Paragraph 20: As mentioned above, the Pussycat on 4th Avenue was never called the “Pink” Pussycat; just the Pussycat. A very early manager was Mr. Greg Vasic of the “F” Street bookstore corporation. He later became the longest lasting of Walnut’s district managers. He quit in the very late 70s or the very early 80s to concentrate on his own business which later made him a very rich man.
Paragreaph 21: When Mr. Wesley Andrews bought the Aztec in 1973, the Russos completely emptied the basement out. All of those one-sheets (which is what they’re called, not posters) started collecting on January 23, 1974 which is when Mr. Andrews reopened the Aztec. Others were added to the pile when the Cabrillo and Pussycat were torn down and also when Mr. Tate brought down a huge truck load from the Los Angeles area theatres after Walnut bought the Aztec from Mr. Andrews. As far as I know, the Aztec basement was never used a lunch area for the employees as it was just too filthy. The last person to operate the Aztec was Terry Wiggins and all those one-sheets were still there when we walked out for the last time in April of 1994.
To ken mc: The theatre you saw on the East side of Ocean Blvd. was probably “The Movie”. It was an x-rated house and was also owned by Walnut Properties. The State Theatre I remember very well indeed. It can also be seen in “It’s a Mad, Mad, Mad, Mad World”. It was a beautiful old Fox house. The last movie I watched there was “The Boyfriend” starring Twiggy (anyone remember her?).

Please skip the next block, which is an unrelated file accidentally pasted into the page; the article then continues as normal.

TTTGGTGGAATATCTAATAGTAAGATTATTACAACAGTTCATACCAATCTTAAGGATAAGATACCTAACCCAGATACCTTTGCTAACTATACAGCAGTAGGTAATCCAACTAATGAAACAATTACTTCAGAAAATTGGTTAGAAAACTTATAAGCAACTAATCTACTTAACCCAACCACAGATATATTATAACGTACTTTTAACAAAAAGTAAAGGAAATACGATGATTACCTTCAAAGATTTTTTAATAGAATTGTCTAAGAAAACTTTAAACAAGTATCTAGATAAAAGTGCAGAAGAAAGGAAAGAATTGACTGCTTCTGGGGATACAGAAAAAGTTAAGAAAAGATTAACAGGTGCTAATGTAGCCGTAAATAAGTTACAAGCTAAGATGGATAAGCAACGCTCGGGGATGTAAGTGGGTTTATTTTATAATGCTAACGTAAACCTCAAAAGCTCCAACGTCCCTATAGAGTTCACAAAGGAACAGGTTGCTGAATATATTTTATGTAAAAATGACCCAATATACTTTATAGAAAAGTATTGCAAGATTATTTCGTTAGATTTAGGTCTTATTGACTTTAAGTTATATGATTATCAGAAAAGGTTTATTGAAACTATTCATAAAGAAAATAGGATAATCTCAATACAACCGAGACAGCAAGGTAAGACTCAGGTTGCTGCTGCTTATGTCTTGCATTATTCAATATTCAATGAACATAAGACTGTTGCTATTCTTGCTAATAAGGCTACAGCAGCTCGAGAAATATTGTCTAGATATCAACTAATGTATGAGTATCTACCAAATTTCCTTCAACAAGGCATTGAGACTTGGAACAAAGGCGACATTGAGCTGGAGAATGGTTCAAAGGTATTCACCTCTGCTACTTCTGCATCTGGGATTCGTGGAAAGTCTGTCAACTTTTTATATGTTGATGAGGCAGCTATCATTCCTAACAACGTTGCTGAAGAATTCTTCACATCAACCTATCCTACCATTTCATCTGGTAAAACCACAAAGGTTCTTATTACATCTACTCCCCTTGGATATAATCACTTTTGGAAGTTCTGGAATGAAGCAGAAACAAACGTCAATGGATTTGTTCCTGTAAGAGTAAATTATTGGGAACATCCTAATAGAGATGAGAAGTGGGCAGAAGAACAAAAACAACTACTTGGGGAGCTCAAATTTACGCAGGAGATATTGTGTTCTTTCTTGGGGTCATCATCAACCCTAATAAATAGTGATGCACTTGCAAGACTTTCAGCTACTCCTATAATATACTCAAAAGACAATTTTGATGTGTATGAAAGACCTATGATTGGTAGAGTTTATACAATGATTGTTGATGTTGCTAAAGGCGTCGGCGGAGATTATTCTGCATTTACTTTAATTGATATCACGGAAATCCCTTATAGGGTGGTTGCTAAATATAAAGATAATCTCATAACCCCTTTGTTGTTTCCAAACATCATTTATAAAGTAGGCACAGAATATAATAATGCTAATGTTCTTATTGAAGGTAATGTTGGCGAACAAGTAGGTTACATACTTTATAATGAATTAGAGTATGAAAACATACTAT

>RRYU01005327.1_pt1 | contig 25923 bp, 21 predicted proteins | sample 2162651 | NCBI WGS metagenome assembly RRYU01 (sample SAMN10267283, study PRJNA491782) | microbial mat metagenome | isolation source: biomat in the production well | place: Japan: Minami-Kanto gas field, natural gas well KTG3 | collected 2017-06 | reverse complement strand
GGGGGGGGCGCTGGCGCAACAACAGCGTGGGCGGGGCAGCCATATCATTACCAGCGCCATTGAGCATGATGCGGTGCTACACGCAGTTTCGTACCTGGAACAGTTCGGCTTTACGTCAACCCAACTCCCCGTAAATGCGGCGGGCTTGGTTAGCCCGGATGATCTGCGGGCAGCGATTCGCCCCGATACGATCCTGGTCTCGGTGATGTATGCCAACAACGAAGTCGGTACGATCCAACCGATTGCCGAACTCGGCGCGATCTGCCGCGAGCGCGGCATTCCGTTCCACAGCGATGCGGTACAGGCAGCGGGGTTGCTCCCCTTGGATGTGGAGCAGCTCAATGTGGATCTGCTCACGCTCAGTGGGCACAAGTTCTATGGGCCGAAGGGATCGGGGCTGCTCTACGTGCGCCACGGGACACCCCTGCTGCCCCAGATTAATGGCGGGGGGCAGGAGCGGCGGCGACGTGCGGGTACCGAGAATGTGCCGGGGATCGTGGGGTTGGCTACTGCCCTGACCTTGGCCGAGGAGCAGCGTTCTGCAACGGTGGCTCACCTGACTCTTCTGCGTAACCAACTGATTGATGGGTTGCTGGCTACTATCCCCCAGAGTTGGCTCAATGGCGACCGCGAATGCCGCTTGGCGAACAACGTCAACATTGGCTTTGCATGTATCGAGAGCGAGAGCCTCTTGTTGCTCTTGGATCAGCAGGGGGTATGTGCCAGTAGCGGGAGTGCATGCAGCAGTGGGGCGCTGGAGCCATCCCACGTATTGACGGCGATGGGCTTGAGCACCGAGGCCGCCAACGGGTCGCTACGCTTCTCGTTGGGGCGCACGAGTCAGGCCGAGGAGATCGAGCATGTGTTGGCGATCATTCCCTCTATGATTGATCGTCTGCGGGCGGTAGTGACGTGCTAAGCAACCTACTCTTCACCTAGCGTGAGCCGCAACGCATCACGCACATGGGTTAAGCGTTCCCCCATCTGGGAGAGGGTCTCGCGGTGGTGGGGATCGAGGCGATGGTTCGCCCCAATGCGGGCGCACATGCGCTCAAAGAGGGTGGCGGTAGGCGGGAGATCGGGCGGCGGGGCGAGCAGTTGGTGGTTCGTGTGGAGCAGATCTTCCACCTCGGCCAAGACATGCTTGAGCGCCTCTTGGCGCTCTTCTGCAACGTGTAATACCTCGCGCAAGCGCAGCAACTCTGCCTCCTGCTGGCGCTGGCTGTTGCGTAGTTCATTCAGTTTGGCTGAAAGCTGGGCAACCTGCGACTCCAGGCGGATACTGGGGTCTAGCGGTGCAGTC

The Palace was owned, in its' last days, by Walnut Properties (who employed me for many years) and managed by a very wonderful lady named Ada Johnson. It was quite a place to say the least. The grind houses pretty much disappeared with the advent of video tape.
I was in the movie theatre business for twenty-nine years. I looked in the doors of this theatre and I’m pretty sure that nowhere near $1.6 million worth of work has been done in, on or to this theatre.
I was by this theatre just this past Monday (26JUN06). It still isn’t open. I wonder what happened to all the money?
The Loma was a beautiful, beautiful house. I enjoyed many movies here over the decades. There are so many beautiful houses that are gone now. For that matter, San Diego is gone too. The San Diego that I grew up in and knew and loved was an inexpensive, laid-back, easy-going town. The San Diego that exists now is an expensive, stress-filled monstrosity which has been invaded and sacked by hordes of rootless barbarians from the outside. I’m surprised they haven’t managed to destroy the weather. Weep for the real San Diego, those of you who remember it.
I watched many movies at the old Loma. A beautiful house.
Hello again Brooklyn Jim